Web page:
The scene was chaos inside the federal courthouse in Santa Ana. Bodies were strewn in the lobby. As Santa Ana officers and fire department rescuers arrived, frantic witnesses pointed in the direction of the gunmen.
Thankfully, in reality, it was a quiet Saturday morning at the courthouse. The scores of “victims” consisted mostly of Police Explorers and CERT team members in costumes and makeup.
However, the responders in the simulated active shooter scenario, involving the Santa Ana Police Department, Orange County Fire Authority, U.S. Marshals Service, and courthouse personnel, were taking the drill very seriously.
According to Sgt. Ricardo Diaz of the Santa Ana Police Department and its Homeland Security detail, the simulation lasted about five hours.
“We try to bring as much authenticity to it as possible,” Diaz said of the scenarios which are held roughly on an annual basis.
“The training was really advantageous,” he said.
The scenarios help gauge the response, training, and procedures of the police and their partner agencies and “put it to the test,” Diaz said.
About 25 to 30 Santa Ana police participated, as well as 15 OCFA firefighters and paramedics, while trained evaluators observed and graded the response. A detailed briefing was held afterwards.
In addition to reacting to the threat, the department ran through all the moving parts of dealing with a real situation, including setting up a command post, communications procedures, and bringing in a hostage negotiator if necessary. Diaz said the department practiced two scenarios, one in which shooters were on the loose and another in which a hostage situation developed.
Before the training begins, “We don’t know the actual scenario,” Diaz said.
A fire alarm is pulled to begin the scene. SAPD and firefighters respond and quickly learn of two heavily armed shooters. They must then coordinate to triage and treat victims, evacuate witnesses to safety, and locate, identify, and eliminate the threat.
“It’s very noisy and loud. We try to bring as much realism, but still be safe,” Diaz said.
By simulating the chaos of the real thing, Diaz said the officers and first responders learn how to quickly assess the situation and bring order to the turmoil.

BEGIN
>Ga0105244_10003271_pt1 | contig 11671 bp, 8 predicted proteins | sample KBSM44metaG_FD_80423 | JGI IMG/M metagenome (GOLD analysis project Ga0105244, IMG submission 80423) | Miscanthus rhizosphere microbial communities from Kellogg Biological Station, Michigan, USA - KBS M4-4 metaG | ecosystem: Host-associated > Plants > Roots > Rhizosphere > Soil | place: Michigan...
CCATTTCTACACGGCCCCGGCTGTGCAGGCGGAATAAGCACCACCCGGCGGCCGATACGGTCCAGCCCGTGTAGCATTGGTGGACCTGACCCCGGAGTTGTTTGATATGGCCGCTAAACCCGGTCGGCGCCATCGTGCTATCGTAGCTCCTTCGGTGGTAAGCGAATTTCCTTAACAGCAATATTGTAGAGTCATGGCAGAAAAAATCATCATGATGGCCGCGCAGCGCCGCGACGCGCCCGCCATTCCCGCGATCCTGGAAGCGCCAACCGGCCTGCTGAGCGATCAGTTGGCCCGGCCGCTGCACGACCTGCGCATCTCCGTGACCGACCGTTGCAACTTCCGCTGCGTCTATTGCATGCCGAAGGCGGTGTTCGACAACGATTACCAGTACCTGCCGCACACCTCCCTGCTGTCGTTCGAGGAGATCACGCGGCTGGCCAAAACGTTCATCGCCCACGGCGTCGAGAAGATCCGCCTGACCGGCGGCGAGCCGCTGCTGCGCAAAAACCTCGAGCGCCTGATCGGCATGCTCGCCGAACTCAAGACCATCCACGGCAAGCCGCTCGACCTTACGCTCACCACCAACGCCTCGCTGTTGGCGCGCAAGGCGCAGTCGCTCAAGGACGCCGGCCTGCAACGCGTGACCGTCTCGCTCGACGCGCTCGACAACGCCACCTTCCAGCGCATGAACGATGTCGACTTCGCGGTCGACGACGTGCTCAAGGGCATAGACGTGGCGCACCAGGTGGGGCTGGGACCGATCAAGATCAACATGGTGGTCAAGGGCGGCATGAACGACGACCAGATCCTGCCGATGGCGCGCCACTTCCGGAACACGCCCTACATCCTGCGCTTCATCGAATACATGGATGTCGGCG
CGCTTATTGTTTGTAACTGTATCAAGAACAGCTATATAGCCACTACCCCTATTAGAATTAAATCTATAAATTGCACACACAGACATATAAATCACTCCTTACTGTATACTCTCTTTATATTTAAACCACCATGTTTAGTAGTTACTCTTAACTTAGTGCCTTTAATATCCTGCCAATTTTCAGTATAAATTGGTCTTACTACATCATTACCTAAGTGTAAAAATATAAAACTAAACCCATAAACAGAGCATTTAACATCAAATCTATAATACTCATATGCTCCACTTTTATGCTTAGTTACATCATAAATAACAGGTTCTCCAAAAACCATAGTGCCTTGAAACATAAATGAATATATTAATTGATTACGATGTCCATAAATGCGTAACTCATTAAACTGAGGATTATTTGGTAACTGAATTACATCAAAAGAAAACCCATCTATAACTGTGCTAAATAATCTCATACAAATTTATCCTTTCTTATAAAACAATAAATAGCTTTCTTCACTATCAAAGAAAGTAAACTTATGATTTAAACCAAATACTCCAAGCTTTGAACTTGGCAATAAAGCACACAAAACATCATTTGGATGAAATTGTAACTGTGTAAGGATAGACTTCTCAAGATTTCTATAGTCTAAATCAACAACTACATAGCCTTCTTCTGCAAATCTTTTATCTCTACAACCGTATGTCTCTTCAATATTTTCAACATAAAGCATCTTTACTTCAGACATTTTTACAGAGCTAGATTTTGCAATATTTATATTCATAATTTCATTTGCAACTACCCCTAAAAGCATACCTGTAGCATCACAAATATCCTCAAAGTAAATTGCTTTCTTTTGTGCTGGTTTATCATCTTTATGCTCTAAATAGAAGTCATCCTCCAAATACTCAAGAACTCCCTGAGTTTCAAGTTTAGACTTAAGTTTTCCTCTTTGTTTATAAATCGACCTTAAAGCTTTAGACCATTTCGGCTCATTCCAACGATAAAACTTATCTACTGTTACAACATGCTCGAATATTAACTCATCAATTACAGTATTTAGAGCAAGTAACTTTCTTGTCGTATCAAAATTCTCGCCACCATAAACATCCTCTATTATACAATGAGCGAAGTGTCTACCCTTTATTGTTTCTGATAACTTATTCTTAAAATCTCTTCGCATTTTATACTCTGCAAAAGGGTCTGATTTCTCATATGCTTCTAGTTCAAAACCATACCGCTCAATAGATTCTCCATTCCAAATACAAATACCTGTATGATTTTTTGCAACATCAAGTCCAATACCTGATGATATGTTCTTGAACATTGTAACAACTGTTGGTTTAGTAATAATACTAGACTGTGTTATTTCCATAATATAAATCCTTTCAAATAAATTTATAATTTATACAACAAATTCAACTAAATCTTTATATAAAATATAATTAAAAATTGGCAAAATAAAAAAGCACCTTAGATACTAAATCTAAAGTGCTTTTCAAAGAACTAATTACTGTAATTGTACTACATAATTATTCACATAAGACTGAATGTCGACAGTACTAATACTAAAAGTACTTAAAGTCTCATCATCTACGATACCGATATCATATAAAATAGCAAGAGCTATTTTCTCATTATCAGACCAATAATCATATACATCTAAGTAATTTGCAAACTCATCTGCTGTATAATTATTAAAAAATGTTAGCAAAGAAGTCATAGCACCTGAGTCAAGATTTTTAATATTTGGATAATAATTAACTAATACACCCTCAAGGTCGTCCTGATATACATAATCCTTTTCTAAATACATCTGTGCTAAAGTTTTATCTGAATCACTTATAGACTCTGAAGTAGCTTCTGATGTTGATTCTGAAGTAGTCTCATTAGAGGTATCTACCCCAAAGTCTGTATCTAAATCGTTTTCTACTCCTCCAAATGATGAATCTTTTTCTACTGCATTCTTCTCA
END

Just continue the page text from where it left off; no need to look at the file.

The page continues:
“In the event of a real threat, the entire department would respond,” Diaz said.
A lesson for the public
In the same way that officers train and drill, Diaz said it is important for the public to remain vigilant, alert, and prepared should an actual active shooter event occur.
As part of the national See Something Say Something campaign, online sites such as SafeOC contain information on how to be ready and react in the case of an active shooter.
“While law enforcement is usually required to end an active shooter situation, individuals can take steps to prepare mentally and physically for the possibility of this type of event occurring in order to save lives,” SafeOC states.
Active shooter events have risen sharply in just six years from 20 in 2016 to 50 in 2022, with 2022 having the most fatalities in five years, according to the FBI. Nonprofit organizations such as the Gun Violence Archive and Everytown, which use much broader definitions for mass shootings that encompass injuries beyond fatalities, peg the number at more than 600 mass shootings in 2022.
Diaz urges the public to adopt the FBI’s “run, hide, fight” protocol in the case of an active shooter. Situational awareness and being prepared are key while out in public, he added.
“A lot of people don’t think about it, but at least if you have the mindset, it’s better than nothing,” Diaz said, noting that such preparation will help you react rather than freeze should the unimaginable happen.
The same is true for the professionals, which makes events such as the scheduled scenario drills invaluable.
“We all hope we’ll never have to confront it,” Diaz said of a shooting event, but with training he said officers will be ready to “react with their training, tactics, and tools.”